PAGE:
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Bitcoin Network's Unconfirmed Transactions Fall as Fees Normalize

After network congestion saw hundreds of thousands of unconfirmed transactions in the mempool and fees hitting $30+ earlier this month, things appear to be getting back to normal… slowly. Have Ordinals and BRC-20 meme-coins already had their day in the sun?

Bitcoin congestion mempool

At the end of the first week in May, the Bitcoin network was buckling under the weight of a reported 400,000 unconfirmed transactions in the mempool, and users were forking out fees of over $30 to ensure that theirs didn’t get lost somewhere underneath the pile.

A mempool is a blockchain node's waiting room for queued and pending transactions. It should be noted that the actual number of unconfirmed mempool transactions tends to vary by node, so it is very difficult to put a definitive figure to this. However, clear transaction spikes occur during times of network stress (bull and bear runs, events like Terra and FTX collapses, etc), and on May 7 the spike was larger than any in recent memory.
Spikes in the number of transactions in the Bitcoin network mempool. Source: Bitcoin visuals

The network congestion this time became so bad that Binance briefly disabled bitcoin withdrawals, some commentators jumped to the conclusion that a DDOS attack was in progress, and Chicken Licken thought the sky was falling in.

The actual cause of the problem however, was far cooler/stupider depending on your point of view.

Four months earlier, a developer had devised a way to identify each and every Satoshi ever mined, and improve/deface it with the addition of a data file. This specification for Ordinals and inscriptions had enabled a new form of non-fungible token (NFT) on the Bitcoin blockchain. And arguably these NFTs were (even) better than versions on other blockchains, because the inscribed data was also held directly on it, rather than just as a linked file.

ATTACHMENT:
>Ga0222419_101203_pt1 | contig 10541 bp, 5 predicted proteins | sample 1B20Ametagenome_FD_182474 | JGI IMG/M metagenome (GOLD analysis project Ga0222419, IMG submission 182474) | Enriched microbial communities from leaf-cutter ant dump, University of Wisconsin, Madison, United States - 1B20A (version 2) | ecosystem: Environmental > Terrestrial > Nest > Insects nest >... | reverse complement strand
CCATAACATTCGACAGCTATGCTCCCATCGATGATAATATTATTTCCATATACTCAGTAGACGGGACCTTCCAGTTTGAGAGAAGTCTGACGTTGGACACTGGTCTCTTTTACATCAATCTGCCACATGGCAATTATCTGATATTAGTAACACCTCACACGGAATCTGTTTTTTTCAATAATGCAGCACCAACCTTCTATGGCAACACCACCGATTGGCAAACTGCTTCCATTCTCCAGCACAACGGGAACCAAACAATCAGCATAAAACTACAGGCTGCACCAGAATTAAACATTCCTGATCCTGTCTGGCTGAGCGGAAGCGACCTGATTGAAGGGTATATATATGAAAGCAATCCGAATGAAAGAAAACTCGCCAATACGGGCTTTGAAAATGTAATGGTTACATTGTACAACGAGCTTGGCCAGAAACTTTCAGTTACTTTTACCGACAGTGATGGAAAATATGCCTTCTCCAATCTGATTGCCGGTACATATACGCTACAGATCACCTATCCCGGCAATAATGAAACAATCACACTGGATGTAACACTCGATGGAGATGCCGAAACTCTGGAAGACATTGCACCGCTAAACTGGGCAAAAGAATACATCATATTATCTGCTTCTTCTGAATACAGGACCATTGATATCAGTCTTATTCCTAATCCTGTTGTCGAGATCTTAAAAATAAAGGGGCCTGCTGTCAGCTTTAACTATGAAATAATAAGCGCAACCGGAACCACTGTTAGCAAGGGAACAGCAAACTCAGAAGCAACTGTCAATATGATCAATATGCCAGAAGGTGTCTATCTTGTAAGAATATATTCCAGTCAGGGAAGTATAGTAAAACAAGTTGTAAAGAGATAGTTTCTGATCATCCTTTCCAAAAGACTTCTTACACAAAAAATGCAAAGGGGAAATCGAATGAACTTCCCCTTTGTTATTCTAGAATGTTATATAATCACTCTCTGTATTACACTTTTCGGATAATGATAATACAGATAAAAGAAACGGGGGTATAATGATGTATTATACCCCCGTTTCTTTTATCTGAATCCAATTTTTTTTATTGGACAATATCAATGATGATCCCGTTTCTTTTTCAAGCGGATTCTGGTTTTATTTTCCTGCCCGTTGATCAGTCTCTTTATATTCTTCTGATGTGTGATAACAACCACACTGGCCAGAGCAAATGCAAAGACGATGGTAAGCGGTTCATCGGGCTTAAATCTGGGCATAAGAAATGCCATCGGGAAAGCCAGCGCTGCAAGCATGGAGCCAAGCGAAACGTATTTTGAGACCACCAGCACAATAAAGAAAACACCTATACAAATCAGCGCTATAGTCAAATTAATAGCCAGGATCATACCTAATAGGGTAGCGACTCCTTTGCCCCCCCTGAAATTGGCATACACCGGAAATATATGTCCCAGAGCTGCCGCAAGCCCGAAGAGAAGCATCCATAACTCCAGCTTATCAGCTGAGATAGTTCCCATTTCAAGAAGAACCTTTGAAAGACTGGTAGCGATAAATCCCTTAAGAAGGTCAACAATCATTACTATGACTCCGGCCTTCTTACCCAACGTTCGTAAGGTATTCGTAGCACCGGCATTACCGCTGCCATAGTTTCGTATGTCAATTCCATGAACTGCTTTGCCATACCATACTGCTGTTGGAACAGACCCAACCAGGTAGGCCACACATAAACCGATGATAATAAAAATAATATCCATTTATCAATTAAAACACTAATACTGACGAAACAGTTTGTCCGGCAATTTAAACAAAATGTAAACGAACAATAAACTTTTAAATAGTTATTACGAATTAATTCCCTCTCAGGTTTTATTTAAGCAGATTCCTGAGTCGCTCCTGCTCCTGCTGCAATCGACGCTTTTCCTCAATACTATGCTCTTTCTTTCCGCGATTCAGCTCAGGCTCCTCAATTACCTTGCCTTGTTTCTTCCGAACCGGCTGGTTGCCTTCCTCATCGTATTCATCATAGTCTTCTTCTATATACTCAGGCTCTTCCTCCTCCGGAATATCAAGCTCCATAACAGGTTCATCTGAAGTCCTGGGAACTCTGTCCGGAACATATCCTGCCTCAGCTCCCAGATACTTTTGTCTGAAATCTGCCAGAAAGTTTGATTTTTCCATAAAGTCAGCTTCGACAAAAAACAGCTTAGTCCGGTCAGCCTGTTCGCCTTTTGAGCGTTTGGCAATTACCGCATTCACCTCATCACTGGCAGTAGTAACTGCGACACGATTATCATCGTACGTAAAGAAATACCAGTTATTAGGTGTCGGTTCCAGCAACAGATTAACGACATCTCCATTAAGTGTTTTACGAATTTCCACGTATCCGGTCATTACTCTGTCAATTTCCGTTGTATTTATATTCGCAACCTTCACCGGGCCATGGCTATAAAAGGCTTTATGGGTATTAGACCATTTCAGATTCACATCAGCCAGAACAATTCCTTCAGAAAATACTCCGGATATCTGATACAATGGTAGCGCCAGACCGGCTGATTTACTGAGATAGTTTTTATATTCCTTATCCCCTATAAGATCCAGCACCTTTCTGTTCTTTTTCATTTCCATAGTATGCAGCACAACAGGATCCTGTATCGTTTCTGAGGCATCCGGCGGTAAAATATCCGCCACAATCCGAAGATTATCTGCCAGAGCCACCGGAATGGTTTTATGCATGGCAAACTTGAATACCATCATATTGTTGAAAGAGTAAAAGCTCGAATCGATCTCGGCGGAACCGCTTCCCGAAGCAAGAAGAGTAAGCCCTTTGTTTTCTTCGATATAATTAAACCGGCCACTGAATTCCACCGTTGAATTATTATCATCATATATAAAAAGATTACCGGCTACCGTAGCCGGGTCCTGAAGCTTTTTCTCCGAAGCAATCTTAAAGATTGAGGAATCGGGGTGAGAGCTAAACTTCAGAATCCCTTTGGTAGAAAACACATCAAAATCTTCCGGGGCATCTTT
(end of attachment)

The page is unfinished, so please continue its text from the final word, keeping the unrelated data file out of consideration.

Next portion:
This caused a minor increase in network traffic, as projects drew pixellated punks onto their satoshis and proceeded to sell them to punk-hungry punters. But it didn’t directly cause the kind of panic that we saw earlier this month.

It did indirectly enable it though, as in March another developer used the Ordinals/inscriptions protocol to create and distribute a new type of token, the BRC-20. These pseudo-tokens only exist as ledger entries written in JSON code inscribed onto Ordinal satoshis. Aggregate all of these ledger entries together, however, and you determine the balance state of the token.

And lo, the people did mint these BRC-20 tokens in their thousands. 24,677 of them to be exact (at time of writing), mainly consisting of ‘hilarious’ meme-coins honoring everything from Pepe to pizza to Elon Musk.

As crypto bros wet their virtual pants at the idea of making real money out of little more than a ticker name, the mempool filled up and overflowed with meme-coin ledger entries being inscribed and sold. And for a while it worked.

As Observers reported, the market cap of BRC-20 tokens broke through the $1 billion mark shortly after the unconfirmed transactions and network fees peaked.

Just two weeks later though, despite the number of BRC-20 tokens having nearly doubled, the market cap has dropped to under half a billion dollars. This is still a significant amount, but it would appear that the joke isn’t quite so funny any more.

To reflect this, unconfirmed transactions have also fallen, and although there is still a way to go to clear the mempool completely, things certainly seem to be heading in the right direction. Similarly transaction fees, which didn’t actually stay at those eye-watering $30+ rates for very long, have dropped back to around $4 at time of writing.

With a bit of luck, the interest in BRC-20 tokens will continue to cool, and it won’t take long to clear the mempool and get back to the longer term average fees of around $2. We will be Observing closely.